Carroll and Russell Wilson repeated what they said last year at this time: It feels like 2012 and just the beginning for this group. Bobby Wagner said it, too. They’ll probably keep saying it until they get back to the Super Bowl.

In 2013, the Hawks added two key pieces — Cliff Avril and Michael Bennett — to help them get to consecutive Super Bowls. They tried to do it in 2019, with Ansah and Clowney, but it didn’t work out. So Schneider will have to try again.

“I think John and Pete will do a great job of getting some great acquisitions and getting some great players,” Wilson told Q13 FOX. “We’re going to need them, to add to what we already have. That’s going to be key. Guys like Clowney and Diggs have been special all year. You see the caliber of players they are. If we can elevate in that sense … The NFC West is a very good division, so we need to match that every day, every time on every player we get.”

Here’s a look at offseason priorities, in order:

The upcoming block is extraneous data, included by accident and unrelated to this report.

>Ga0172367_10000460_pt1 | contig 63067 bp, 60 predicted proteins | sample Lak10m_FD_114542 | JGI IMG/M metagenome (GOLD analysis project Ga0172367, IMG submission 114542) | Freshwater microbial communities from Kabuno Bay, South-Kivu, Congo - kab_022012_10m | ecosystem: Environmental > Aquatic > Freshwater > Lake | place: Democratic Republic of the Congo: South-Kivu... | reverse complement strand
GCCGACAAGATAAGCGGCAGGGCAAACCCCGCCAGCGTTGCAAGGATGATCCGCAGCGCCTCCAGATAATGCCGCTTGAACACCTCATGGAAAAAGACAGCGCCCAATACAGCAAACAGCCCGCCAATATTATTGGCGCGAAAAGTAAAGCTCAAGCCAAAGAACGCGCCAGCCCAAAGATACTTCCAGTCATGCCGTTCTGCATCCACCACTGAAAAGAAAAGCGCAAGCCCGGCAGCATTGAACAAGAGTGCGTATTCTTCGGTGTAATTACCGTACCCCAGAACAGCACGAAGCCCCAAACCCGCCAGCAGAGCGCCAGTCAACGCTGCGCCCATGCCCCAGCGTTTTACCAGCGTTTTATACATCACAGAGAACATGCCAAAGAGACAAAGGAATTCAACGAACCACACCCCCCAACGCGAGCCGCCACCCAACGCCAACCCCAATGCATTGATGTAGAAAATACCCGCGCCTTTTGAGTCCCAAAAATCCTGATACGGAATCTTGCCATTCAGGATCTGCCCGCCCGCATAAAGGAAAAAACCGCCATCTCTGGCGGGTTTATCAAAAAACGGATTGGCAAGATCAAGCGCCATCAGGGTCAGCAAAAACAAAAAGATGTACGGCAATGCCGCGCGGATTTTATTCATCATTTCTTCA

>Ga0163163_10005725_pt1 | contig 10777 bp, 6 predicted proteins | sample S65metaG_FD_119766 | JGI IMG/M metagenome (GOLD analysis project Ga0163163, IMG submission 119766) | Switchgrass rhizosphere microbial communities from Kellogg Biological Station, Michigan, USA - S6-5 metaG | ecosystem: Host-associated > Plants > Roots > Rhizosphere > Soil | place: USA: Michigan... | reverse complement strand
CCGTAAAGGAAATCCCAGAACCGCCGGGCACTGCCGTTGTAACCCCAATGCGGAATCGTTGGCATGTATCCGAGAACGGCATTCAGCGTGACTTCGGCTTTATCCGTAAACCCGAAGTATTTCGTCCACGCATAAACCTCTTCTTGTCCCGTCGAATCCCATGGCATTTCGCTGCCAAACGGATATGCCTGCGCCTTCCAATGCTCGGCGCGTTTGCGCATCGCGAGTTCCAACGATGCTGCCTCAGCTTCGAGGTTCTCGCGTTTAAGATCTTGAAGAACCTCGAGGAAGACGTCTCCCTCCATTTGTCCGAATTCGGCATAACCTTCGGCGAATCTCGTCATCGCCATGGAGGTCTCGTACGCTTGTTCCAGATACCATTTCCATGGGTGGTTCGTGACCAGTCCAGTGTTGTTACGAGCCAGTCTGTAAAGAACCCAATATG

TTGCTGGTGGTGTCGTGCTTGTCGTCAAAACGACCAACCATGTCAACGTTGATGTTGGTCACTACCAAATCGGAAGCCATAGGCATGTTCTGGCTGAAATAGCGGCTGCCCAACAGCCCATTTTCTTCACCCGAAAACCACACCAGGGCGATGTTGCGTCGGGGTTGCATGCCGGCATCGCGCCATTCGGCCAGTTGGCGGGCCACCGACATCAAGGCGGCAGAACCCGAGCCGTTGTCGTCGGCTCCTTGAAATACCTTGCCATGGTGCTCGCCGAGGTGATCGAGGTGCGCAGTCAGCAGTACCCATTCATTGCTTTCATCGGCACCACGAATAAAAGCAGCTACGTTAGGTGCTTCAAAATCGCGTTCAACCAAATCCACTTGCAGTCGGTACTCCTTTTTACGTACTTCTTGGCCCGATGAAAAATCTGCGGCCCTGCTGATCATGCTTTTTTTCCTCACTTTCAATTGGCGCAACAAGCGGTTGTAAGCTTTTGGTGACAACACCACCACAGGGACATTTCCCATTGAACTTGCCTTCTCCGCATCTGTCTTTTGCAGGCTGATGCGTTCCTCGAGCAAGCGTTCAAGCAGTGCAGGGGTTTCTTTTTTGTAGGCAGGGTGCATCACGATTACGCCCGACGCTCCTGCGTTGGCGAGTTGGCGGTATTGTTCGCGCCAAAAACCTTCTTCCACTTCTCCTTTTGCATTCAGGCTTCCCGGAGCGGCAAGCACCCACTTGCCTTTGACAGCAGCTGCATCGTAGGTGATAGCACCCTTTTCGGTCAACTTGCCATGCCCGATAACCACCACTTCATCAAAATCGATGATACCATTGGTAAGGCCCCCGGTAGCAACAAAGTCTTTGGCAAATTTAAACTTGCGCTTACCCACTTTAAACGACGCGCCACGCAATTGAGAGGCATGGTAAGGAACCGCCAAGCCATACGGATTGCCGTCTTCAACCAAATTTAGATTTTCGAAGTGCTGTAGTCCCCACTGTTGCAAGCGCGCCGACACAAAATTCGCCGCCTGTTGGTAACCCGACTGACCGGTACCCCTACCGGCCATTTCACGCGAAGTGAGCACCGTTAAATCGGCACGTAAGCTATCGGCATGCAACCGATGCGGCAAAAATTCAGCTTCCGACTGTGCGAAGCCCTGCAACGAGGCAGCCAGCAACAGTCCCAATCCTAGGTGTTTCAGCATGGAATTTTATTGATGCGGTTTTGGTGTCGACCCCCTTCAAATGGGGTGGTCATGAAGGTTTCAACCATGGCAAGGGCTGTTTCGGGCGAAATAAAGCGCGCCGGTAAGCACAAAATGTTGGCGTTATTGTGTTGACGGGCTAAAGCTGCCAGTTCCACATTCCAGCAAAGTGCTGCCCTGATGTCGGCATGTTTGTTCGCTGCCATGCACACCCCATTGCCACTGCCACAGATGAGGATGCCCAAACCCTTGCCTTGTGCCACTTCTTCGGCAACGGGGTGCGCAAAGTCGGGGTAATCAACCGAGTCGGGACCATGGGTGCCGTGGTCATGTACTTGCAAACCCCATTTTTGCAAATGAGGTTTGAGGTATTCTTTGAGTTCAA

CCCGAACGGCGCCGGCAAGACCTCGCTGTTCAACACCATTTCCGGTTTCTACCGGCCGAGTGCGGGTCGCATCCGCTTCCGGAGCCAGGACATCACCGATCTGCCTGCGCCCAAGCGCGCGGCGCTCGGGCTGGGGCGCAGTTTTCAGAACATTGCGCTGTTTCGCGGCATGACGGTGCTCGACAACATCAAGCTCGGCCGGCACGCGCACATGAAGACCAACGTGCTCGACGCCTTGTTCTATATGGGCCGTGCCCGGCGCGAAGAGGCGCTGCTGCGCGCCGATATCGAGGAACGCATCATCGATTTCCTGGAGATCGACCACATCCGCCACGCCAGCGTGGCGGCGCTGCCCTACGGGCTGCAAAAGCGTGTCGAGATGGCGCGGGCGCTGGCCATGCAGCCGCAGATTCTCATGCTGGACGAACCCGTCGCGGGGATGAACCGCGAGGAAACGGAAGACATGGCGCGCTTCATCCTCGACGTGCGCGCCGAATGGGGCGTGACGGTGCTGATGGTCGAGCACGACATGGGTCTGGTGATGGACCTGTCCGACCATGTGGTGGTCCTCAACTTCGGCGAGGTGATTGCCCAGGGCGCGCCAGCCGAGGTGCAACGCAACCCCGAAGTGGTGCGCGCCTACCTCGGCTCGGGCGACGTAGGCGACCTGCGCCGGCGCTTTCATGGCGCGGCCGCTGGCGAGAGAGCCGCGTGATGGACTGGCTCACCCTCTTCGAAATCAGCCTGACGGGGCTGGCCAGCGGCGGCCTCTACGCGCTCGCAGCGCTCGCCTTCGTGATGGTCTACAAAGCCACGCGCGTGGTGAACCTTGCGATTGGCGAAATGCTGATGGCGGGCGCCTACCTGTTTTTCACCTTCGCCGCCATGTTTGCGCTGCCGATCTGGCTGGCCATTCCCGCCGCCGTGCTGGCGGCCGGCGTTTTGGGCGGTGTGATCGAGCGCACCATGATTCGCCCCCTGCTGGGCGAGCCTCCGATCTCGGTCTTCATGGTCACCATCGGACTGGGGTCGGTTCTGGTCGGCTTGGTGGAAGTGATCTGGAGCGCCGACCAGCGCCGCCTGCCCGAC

Pay Clowney

A year ago, the Hawks were in the same position — with just one notable outside pass rusher — and we said their top priority should be to keep Frank Clark. As it turned out, Schneider traded him — the first time the Seattle GM had dealt a star for prime value (a first and second). (And it worked out for Clark, who is now in the Super Bowl with the Chiefs.)

To replace Clark, Schneider took a gamble on Ansah and then traded for Clowney. The former did not work out (Ansah was inactive for his final game with the Seahawks), but Clowney did — and Seattle, flush with cap space, needs to strongly consider paying him the going rate of $20 million.